• My fav seceteurs aren’t even a million bucks – about $40, and come without packaging! Yay all round. Bahco bypass seceteur 190mm. As long as your hands are mobile and have no issues these guys are fab. Buy yourself a sharpener too because no matter how good your tools they will get blunt. I keep my little diamond sharpener in my pouch and tickle up the blade between trees. Both available from Farmlands. Happy pruning Kath

  2. Michelle Scofield says

    Many thanks for the information you’ve provided in your videos. I really like the systemic approach you use in working out what to prune. It will help me a lot!

  3. Anne Sapphire says

    Thanks for this Kath. I have your Pruning book, but the video was even more helpful. You talked about netting your trees. Last season I lost most of my apples to birds and possums. What is the best way to go about netting such large trees?

    Also, as a housewarming gift I had booked my daughter and myself into your ?April course, which was subsequently cancelled due to Covid 19. When are you looking at having another course. My daughter is started a garden completely from scratch, although I have introduced her to your blogs.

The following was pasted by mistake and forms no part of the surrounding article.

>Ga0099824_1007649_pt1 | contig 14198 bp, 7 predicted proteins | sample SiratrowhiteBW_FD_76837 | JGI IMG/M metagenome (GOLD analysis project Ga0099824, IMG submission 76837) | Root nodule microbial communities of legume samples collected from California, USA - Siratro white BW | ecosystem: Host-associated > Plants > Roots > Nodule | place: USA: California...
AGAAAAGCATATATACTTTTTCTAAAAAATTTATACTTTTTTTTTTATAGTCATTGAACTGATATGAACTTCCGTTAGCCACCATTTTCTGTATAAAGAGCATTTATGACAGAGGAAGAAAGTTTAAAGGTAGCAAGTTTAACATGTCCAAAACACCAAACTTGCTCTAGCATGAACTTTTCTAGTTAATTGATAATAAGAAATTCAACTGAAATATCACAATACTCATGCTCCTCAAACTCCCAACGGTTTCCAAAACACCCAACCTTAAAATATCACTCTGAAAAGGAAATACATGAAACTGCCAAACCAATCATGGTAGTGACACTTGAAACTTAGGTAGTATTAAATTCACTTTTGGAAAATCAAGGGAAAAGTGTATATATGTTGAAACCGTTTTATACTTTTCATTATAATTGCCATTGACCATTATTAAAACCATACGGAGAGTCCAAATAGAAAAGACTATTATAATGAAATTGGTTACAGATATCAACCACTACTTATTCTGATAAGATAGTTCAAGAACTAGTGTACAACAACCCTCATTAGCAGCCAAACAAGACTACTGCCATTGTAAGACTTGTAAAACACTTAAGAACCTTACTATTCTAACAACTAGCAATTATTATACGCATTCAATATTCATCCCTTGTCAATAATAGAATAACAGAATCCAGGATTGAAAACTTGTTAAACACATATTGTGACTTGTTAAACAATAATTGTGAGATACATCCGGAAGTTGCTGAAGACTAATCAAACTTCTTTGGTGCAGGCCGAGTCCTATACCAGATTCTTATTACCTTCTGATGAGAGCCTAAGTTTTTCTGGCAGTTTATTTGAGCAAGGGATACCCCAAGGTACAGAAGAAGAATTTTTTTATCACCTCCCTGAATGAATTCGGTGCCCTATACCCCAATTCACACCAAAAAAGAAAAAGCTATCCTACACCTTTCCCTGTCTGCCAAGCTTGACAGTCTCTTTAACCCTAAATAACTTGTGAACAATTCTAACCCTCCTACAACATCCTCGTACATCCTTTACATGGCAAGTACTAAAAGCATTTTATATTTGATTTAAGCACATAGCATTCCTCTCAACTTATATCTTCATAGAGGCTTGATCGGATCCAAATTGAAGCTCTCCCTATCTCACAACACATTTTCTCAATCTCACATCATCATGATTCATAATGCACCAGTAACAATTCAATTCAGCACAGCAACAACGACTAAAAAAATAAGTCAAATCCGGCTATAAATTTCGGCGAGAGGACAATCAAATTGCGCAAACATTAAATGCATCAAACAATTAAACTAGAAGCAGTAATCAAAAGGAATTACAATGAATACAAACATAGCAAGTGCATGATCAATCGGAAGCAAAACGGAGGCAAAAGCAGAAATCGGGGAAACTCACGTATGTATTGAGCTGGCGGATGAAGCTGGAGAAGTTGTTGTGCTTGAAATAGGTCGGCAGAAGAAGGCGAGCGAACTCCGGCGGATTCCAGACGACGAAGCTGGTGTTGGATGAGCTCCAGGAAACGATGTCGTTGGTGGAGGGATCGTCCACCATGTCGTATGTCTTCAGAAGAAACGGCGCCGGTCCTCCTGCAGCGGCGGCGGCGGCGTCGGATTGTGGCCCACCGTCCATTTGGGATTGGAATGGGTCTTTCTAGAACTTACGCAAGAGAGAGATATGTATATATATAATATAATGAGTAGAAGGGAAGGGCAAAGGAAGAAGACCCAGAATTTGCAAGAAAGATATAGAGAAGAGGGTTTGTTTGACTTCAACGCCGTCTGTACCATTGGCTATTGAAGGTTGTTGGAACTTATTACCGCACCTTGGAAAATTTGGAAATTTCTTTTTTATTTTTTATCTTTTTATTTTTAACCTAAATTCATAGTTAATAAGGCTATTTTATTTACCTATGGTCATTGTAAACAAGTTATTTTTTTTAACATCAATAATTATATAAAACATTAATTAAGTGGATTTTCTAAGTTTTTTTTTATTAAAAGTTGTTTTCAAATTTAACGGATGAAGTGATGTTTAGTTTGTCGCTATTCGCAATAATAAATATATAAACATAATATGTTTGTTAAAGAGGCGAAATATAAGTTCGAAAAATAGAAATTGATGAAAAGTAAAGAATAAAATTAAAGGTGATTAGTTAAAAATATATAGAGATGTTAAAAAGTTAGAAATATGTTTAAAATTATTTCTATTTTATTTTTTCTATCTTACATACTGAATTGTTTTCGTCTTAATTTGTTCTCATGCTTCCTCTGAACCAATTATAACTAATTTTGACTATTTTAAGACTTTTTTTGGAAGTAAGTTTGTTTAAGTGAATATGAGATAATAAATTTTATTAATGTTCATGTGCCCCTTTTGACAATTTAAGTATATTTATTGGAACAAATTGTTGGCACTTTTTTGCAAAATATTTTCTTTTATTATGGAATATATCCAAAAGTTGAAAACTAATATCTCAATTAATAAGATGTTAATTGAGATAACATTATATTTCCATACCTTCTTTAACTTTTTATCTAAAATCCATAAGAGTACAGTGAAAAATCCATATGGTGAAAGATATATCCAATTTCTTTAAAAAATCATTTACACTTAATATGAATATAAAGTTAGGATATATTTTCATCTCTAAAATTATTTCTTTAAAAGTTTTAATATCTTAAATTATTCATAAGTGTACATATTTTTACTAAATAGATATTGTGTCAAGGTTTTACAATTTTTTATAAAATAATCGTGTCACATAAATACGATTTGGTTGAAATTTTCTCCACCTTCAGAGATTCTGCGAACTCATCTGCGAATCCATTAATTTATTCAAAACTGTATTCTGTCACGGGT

4. Awesome videos, thanks Kath.

  5. Excellent videos Kath.
    I bought your book but these helped to reassure me.
    We’ve just bought a property in Otaki with old fruit trees that haven’t been pruned for years so may take a few years to get into shape.
    Nervous that once I start pruning I wont be able to stop and will take off too much.!

    • I hear ya! Every time you prune something pull the branch out and stack it on a pile. Stand back and reassess. Every branch out makes an enormous difference. This pause will cool your pruning fever down slow things and bring a much better prune!

  6. Genevieve says

    Thanks, Kath. I’ve been a bit terrified to prune our trees and now they are overgrown! I will try my best. We are on a quarter acre and grow much of our own food. Your videos are very helpful. Thank you

    • It is scary Genevieve – just remember trees want to grow! You wont kill them πŸ™‚ Take your time and if you’re not sure come back another day. Even one or two main branches out is going to make a huge difference. Enjoy!